A discrete element model of seed-soil dynamics in soybean emergence
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Understanding seed-soil dynamics is important for improving plant emergence and growth. The objectives of this study were to develop a Seed-Soil model to simulate the dynamic process of seed expansion in soil, and a Cotyledon-Soil model to simulate the dynamic process of cotyledon movement in soil.
To obtain model inputs, a soybean emergence experiment was conducted to measure the expansion rates of seed and the translational and rotational velocities of cotyledon movement. After being calibrated and validated, the models were used to simulate the contact and force characteristics of seed-soil and cotyledon-soil as well as the resultant kinetic energy of soil particles in the seedbed.
Results from the Seed-Soil model showed that during the germination phase (0–48 h), the number of contacts between the seed and soil increased from the initial 40 counts to about 80. Results from the Cotyledon-Soil model demonstrated that the vertical movement and rotation of cotyledon during the emergence phase (48–120 h) caused a linear increase in the kinetic energy of the soil particles, and a decrease in the number of contacts between the cotyledon and soil. The maximum soil impedance to the cotyledon was 0.123 N, which occurred at 54 h after planting.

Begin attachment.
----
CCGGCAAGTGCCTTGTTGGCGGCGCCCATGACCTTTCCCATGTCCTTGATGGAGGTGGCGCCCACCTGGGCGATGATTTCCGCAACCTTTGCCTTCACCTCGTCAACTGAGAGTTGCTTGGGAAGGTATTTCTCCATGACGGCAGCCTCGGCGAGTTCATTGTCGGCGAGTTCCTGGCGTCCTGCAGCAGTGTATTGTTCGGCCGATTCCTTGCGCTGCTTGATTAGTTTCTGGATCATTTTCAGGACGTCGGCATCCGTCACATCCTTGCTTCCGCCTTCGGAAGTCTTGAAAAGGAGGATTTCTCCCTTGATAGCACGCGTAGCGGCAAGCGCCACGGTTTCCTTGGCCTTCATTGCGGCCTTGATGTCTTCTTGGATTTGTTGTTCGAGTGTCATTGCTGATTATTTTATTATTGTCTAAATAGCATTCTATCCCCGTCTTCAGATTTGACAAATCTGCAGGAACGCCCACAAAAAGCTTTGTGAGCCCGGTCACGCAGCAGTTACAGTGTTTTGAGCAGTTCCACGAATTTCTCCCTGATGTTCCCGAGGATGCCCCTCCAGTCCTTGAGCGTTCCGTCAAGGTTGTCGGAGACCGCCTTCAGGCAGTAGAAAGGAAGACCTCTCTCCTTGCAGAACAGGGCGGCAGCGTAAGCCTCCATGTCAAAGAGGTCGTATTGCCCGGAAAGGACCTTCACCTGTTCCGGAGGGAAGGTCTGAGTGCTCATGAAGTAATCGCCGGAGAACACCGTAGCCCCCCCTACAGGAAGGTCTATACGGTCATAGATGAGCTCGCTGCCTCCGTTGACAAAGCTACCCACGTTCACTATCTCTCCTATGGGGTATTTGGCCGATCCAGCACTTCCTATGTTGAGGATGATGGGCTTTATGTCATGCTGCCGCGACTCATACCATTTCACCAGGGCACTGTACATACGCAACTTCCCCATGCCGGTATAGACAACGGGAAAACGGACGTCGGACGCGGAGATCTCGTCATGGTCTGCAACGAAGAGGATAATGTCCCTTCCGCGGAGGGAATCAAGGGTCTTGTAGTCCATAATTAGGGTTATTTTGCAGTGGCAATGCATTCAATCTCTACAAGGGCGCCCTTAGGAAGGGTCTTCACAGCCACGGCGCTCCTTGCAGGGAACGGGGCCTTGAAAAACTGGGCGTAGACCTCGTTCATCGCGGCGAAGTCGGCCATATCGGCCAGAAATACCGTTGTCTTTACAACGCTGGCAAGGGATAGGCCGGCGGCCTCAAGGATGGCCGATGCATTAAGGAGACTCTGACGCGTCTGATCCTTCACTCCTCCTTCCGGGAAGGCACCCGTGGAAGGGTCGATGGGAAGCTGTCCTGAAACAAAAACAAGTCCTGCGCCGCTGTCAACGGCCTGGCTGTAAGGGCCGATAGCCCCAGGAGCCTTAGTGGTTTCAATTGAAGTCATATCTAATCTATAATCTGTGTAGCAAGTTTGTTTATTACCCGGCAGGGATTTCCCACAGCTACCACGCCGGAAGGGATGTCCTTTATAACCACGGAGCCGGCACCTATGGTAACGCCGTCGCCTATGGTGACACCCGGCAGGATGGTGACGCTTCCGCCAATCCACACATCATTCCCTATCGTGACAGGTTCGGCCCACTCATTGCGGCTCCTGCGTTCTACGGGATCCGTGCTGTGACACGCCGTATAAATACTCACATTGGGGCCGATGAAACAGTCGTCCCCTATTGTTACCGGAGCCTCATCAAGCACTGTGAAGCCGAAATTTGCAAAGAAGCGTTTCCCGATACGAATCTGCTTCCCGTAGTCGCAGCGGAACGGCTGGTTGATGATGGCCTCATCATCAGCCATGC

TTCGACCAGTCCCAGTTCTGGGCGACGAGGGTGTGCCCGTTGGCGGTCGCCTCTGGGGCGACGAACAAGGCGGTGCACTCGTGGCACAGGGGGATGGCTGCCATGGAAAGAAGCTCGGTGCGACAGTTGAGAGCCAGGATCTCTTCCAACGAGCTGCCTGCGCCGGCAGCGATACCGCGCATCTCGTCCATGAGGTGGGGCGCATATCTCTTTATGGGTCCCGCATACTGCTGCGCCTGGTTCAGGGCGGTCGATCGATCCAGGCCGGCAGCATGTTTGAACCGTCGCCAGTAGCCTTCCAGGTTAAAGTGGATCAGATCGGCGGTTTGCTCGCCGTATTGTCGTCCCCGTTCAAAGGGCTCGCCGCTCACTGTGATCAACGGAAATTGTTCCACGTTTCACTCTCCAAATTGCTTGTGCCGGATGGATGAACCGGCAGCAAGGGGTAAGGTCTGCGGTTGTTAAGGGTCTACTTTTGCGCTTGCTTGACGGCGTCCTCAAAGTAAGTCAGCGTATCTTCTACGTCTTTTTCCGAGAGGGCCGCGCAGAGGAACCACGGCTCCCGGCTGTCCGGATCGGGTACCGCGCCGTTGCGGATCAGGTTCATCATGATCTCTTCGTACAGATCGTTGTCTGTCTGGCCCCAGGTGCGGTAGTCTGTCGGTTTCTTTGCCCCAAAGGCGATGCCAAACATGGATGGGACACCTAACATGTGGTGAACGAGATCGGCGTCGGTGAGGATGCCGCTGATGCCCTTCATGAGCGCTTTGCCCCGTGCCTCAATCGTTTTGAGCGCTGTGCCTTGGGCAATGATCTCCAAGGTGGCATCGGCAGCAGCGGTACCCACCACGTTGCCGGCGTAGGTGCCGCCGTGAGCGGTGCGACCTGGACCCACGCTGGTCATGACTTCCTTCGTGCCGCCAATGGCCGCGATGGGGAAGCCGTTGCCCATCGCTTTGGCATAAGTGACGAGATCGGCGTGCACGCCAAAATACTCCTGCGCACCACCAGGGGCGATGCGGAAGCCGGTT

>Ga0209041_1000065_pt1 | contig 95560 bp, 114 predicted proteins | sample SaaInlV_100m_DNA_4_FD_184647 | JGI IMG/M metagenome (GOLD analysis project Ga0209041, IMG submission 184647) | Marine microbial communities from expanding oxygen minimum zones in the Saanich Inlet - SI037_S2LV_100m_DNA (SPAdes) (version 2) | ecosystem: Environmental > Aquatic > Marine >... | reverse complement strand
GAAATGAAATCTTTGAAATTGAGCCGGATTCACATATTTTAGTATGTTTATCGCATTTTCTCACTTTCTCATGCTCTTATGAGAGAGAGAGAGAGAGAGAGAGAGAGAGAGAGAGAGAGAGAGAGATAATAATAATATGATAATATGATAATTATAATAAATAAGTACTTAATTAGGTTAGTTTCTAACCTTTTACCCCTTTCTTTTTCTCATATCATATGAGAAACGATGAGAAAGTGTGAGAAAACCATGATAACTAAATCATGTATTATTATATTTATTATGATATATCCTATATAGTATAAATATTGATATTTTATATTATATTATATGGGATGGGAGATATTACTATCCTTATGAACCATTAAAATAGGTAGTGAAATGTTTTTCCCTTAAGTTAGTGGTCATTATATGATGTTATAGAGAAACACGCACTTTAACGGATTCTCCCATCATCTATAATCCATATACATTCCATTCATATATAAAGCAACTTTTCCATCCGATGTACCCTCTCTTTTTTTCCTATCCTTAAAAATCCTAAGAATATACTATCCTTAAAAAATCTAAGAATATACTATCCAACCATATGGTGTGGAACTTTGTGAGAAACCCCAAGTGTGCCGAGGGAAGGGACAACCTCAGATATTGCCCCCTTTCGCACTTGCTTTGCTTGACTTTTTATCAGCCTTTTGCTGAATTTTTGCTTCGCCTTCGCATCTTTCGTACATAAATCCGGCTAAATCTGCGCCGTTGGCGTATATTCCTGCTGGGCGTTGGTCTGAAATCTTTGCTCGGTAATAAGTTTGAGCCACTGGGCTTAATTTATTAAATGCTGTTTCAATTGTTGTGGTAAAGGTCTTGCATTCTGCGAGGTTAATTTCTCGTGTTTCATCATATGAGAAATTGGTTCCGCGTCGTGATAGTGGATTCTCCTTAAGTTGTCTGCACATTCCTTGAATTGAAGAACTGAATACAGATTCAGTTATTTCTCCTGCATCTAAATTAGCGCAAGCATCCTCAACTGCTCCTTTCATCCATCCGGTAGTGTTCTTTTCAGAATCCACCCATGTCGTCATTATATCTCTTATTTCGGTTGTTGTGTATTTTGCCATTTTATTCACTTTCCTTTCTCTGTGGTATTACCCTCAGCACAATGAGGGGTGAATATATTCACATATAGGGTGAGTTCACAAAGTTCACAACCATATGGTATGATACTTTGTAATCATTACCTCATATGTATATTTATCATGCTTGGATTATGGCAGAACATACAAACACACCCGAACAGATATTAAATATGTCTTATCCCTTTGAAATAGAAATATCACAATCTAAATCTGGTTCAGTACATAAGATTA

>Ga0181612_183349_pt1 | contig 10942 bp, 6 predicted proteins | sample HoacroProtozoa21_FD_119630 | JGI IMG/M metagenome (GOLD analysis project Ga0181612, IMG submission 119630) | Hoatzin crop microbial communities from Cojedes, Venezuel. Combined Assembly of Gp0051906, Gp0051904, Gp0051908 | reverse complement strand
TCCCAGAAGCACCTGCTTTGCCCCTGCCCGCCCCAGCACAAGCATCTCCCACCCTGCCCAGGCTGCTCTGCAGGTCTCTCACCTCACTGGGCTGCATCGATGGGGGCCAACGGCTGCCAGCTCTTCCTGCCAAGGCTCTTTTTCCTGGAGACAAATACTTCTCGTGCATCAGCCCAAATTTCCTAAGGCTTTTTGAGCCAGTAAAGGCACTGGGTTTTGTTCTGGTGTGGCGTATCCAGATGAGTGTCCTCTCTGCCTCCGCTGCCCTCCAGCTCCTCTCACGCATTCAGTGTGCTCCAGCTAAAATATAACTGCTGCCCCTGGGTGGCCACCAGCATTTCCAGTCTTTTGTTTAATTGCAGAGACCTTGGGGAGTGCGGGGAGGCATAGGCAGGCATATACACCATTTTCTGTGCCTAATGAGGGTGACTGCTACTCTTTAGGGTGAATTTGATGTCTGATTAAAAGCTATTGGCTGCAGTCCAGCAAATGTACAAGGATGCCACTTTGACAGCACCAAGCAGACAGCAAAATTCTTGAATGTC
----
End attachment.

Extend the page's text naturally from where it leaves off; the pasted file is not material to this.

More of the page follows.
The two models developed were capable of simulating the dynamic processes of seed expansion and cotyledon movement in soybean emergence.
KeywordsDEM Seed Expansion Cotyledon Emergence Soil Impedance
This research was supported in part by the Grant of 2017 Guangdong Recruitment Program of Foreign Experts, the Earmarked Fund for Modern Agro-industry Technology Research System, (No. CARS-01-43), Guangdong Province, China.
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